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ColinC

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Member since: Fri Mar 13, 2020, 02:54 AM
Number of posts: 4,239

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It sounds like the majority needs to almost outfillibuster the gop

Will they basically bring it up as frequently as possible debating indefinitely until the minority gets tired and finally agrees to end it?

Joe Manchin said there is no precedent to end a fillibuster with 51 votes.

He also said that you cannot break a rule to make a rule -also suggesting there is no precedent in the Senate to change rules with only 51 votes. However, every rule change in recent history was done with 51 votes. Right?

Should we require 3/5 of senators present v 3/5 duly elected senators to maintain the fillibuster?

If Manchin's position is "we didn't do it like this before, how would he feel about making it the way it was before?"

That year, the Senate adopted a rule to allow a two-thirds majority to end a filibuster, a procedure known as "cloture." In 1975 the Senate reduced the number of votes required for cloture from two-thirds of senators voting to three-fifths of all senators duly chosen and sworn, or 60 of the 100-member Senate.


Changing the rules from 60 senators to 2/3rds present would allow the Democrats to wait out Republicans until they make up 2/3rds of the Senators present. Or simply change the rules to require 3/5ths present instead of duly elected. Could this work?

The difference between the old and the new is, of course, that the new rules do not require the opposition to be present, whereas the old rules would. The tweak to "senators present" vs duly elected might be minor enough to satisfy sinema and manchin. It also might be major enough for us to eventually pass voting rights.

https://www.senate.gov/about/powers-procedures/filibusters-cloture.htm

Noticing it feels like literally everybody and their mom's are getting covid right now.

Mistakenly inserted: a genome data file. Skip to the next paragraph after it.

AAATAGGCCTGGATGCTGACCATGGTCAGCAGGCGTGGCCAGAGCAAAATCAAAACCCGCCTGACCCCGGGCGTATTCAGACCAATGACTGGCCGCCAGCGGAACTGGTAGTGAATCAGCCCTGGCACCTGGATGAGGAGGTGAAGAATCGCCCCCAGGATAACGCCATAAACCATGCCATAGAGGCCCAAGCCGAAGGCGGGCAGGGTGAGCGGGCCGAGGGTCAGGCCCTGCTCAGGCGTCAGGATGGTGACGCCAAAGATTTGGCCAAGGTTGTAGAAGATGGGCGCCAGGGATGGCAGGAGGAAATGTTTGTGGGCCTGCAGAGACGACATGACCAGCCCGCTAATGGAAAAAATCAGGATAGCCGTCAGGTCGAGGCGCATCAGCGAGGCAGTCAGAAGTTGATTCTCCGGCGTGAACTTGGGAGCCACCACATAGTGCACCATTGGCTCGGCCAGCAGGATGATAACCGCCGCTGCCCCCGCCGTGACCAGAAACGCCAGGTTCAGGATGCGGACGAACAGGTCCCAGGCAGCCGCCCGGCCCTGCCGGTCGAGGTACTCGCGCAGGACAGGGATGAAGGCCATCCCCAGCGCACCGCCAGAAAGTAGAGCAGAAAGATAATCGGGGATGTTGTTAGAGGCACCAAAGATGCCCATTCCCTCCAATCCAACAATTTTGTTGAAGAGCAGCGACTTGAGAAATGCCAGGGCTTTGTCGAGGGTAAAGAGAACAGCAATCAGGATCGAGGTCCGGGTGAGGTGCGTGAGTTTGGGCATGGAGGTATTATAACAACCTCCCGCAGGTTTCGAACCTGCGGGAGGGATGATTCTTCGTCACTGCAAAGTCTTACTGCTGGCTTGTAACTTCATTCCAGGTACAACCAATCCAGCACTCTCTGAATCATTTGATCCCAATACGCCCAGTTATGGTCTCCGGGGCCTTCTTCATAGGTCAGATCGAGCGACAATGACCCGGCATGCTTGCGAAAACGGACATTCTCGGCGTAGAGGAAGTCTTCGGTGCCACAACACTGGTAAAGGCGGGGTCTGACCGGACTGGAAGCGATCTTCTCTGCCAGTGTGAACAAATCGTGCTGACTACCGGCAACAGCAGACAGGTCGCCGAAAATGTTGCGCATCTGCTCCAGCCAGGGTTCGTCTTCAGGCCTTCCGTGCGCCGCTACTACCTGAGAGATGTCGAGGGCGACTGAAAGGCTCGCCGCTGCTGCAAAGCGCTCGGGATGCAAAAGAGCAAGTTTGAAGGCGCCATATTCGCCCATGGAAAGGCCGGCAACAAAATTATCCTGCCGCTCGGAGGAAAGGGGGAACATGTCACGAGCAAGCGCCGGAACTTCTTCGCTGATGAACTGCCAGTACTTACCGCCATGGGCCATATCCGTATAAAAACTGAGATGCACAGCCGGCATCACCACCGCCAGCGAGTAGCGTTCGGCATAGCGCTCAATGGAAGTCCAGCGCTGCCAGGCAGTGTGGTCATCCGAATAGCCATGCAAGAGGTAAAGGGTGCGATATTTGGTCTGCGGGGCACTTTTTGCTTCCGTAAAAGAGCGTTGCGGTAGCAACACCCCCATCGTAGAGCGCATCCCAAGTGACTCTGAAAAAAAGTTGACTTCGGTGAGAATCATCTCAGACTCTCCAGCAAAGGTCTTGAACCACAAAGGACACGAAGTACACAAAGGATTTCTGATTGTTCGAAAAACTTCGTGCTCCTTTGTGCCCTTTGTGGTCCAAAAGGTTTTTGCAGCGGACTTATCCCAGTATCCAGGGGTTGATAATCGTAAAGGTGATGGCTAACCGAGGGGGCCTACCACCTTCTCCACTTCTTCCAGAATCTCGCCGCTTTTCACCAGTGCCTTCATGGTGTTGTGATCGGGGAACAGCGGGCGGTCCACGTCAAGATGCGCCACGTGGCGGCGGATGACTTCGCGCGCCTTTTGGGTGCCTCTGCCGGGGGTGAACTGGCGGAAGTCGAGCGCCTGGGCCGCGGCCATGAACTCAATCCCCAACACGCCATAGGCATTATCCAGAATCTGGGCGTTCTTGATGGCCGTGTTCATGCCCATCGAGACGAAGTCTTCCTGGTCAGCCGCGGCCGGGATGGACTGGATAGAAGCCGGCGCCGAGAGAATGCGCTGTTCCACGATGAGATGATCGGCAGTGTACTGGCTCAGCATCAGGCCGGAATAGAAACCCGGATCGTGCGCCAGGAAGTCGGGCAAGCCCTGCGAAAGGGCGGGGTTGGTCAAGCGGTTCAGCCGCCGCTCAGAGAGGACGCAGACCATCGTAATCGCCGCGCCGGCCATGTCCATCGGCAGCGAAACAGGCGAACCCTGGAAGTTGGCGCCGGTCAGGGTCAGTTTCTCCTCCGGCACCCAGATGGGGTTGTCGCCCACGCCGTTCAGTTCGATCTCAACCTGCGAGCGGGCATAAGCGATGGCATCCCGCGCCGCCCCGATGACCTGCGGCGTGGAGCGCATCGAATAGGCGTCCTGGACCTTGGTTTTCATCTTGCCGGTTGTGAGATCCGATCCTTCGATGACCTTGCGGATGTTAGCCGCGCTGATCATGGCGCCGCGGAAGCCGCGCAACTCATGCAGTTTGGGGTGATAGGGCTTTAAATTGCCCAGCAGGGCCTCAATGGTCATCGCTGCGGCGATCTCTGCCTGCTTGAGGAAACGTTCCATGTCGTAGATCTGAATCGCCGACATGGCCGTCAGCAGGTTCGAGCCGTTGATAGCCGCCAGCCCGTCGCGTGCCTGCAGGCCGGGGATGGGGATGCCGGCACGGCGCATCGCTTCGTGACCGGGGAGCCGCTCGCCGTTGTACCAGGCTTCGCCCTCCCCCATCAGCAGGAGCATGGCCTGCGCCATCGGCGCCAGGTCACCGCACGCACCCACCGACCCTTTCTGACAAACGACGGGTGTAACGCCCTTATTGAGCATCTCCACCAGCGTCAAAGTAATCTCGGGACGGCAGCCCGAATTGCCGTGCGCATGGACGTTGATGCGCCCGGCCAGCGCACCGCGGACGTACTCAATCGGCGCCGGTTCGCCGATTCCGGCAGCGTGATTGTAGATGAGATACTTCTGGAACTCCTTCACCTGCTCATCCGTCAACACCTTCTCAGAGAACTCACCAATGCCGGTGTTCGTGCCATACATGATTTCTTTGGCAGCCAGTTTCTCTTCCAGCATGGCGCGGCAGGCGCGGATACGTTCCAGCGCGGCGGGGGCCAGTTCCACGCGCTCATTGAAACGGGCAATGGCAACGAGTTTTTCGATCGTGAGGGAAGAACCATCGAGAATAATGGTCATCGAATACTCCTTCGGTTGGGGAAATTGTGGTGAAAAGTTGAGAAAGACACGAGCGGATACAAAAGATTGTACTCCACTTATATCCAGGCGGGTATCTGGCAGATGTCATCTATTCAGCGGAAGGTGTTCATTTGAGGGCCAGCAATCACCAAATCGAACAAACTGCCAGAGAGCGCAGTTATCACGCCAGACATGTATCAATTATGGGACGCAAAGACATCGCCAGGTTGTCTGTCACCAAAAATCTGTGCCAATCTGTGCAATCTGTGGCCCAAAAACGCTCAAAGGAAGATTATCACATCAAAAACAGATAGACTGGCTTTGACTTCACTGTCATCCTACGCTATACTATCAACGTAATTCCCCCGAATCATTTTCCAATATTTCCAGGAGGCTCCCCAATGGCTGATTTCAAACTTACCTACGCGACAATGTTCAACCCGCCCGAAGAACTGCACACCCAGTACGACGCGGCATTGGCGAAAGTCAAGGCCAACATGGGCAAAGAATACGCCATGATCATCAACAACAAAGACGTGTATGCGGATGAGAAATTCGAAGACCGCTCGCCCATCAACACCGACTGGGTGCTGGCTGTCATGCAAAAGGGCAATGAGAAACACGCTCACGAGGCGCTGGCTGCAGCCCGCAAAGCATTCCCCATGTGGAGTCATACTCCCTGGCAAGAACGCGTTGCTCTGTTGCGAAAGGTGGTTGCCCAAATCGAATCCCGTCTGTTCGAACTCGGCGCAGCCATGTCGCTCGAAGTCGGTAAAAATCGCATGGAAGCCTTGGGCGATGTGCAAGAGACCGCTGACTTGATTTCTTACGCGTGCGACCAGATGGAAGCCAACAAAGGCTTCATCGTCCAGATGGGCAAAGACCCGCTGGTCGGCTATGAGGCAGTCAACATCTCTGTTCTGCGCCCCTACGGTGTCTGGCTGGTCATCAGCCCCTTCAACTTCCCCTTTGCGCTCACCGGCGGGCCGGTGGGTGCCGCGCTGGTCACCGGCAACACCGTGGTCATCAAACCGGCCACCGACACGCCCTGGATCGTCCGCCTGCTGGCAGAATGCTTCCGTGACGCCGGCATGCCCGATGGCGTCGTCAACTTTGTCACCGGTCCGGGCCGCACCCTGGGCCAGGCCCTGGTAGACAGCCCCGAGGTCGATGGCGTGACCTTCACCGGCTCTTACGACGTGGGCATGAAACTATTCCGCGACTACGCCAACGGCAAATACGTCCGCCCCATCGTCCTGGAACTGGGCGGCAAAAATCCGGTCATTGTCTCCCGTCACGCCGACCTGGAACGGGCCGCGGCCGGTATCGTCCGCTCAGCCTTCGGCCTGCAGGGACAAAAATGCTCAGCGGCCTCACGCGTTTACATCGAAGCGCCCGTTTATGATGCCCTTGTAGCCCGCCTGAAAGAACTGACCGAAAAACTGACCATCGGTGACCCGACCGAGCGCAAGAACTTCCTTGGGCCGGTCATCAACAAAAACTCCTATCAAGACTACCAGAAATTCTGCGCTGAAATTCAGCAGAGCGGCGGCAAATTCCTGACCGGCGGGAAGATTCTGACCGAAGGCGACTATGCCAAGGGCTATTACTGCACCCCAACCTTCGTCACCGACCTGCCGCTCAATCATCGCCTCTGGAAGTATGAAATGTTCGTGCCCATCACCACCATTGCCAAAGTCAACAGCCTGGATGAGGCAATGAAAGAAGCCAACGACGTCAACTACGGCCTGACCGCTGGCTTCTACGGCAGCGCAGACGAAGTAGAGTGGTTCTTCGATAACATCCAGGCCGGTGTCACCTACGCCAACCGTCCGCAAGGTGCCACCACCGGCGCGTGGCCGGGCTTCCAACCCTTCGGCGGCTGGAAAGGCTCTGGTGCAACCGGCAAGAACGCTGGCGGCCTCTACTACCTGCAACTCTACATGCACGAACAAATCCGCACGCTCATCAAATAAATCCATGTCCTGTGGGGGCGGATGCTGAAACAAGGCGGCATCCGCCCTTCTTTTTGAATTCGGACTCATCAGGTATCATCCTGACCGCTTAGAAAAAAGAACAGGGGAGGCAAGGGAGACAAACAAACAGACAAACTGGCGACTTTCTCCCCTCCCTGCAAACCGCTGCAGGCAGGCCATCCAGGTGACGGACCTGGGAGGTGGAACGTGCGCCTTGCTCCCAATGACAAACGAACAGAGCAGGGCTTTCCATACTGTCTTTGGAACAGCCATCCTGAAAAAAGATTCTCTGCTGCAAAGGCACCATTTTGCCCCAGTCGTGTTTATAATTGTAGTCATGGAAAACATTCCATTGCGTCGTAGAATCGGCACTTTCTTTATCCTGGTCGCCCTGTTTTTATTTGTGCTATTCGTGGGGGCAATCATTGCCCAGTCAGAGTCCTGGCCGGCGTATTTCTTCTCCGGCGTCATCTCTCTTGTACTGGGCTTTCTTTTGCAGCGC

Please make sure you and yours are getting your boosters.

Meet Ron Johnson's likely US Senate opponent in Wisconsin

Lt. Governor Mandela Barnes.

https://twitter.com/TheOtherMandela/status/1417470806372782088

He isn't the only one running, but is so far the most likely to win the Democratic nomination -and in my opinion, beat Johnson.

California's COVID stats proves one thing: Vaccines are working

75.3% of Californians have received at least one dose of the vaccine. In the last two weeks the rate of covid infections has went up 446% and covid deaths have decreased by 38%.

Vaccines don't completely prevent transmissions, but they do radically decrease serious hospitalizations and deaths.

Funny thing is: Even some of the most anti vax, ardent trump supporting people in my life have been convinced to get vaccinated after some discussion. It isn't a guarantee that it'll happen but personally I have seen some success in that area.

https://www.latimes.com/projects/california-coronavirus-cases-tracking-outbreak/covid-19-vaccines-distribution/

Should the US Senate remain as it is?

Just curious. Until 1913, all senators were not elected, but appointed by their state legislatures. Regardless of population, each state is given 2 senators which ends up overstating the representation of less populous states, and understating the representation of more populous sates. This is in contrast with the house of representatives, where decennial reapporitionment and redistricting nearly guarantees a slightly more proportional representation of their constituents. My question is: Should the US Senate be changed, and how?

https://www.senate.gov/artandhistory/history/common/briefing/Constitution_Senate.htm

https://en.wikipedia.org/wiki/United_States_Senate

No, Beto did not kill his chances with "we will take your AR15s"

Running on gun control in Texas, according to most polls, appears to be a politically savvy thing to do. This is the most recent poll I can find, which shows that a vast majority of Texans prefer more strict gun laws.

https://www.fox7austin.com/news/survey-poll-suggests-texas-voters-overwhelmingly-support-stricter-gun-regulations

On edit: okay maybe RUNNING on gun control isn't the most savvy thing to do based on the last quinnipiac. But as some folks have pointed out, that might not be the most consequential issue on peoples' minds at this point. And a 5-10 point deficit on banning assault rifles, in my opinion, is not a political killer.

https://poll.qu.edu/poll-release?releaseid=3813

Do you think Manchin will agree to a 1.7T BBB bill?

...in some form?

Hope he succeeds.

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